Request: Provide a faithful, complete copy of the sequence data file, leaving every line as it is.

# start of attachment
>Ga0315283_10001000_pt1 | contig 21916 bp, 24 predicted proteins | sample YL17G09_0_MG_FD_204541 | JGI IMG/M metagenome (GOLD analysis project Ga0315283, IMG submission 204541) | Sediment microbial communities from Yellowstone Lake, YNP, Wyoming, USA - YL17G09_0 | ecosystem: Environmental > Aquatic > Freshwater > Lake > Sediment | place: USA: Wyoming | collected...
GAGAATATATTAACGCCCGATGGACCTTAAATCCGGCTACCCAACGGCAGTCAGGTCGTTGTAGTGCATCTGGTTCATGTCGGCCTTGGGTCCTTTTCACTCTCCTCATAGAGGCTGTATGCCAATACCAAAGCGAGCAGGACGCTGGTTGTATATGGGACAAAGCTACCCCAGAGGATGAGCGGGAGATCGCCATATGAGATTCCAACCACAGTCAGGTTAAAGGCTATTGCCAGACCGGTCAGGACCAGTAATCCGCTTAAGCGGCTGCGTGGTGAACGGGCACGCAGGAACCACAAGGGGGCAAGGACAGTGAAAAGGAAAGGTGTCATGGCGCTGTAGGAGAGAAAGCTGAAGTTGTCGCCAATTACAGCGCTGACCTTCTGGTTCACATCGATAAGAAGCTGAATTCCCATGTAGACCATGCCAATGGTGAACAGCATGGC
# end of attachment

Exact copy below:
>Ga0315283_10001000_pt1 | contig 21916 bp, 24 predicted proteins | sample YL17G09_0_MG_FD_204541 | JGI IMG/M metagenome (GOLD analysis project Ga0315283, IMG submission 204541) | Sediment microbial communities from Yellowstone Lake, YNP, Wyoming, USA - YL17G09_0 | ecosystem: Environmental > Aquatic > Freshwater > Lake > Sediment | place: USA: Wyoming | collected...
GAGAATATATTAACGCCCGATGGACCTTAAATCCGGCTACCCAACGGCAGTCAGGTCGTTGTAGTGCATCTGGTTCATGTCGGCCTTGGGTCCTTTTCACTCTCCTCATAGAGGCTGTATGCCAATACCAAAGCGAGCAGGACGCTGGTTGTATATGGGACAAAGCTACCCCAGAGGATGAGCGGGAGATCGCCATATGAGATTCCAACCACAGTCAGGTTAAAGGCTATTGCCAGACCGGTCAGGACCAGTAATCCGCTTAAGCGGCTGCGTGGTGAACGGGCACGCAGGAACCACAAGGGGGCAAGGACAGTGAAAAGGAAAGGTGTCATGGCGCTGTAGGAGAGAAAGCTGAAGTTGTCGCCAATTACAGCGCTGACCTTCTGGTTCACATCGATAAGAAGCTGAATTCCCATGTAGACCATGCCAATGGTGAACAGCATGGC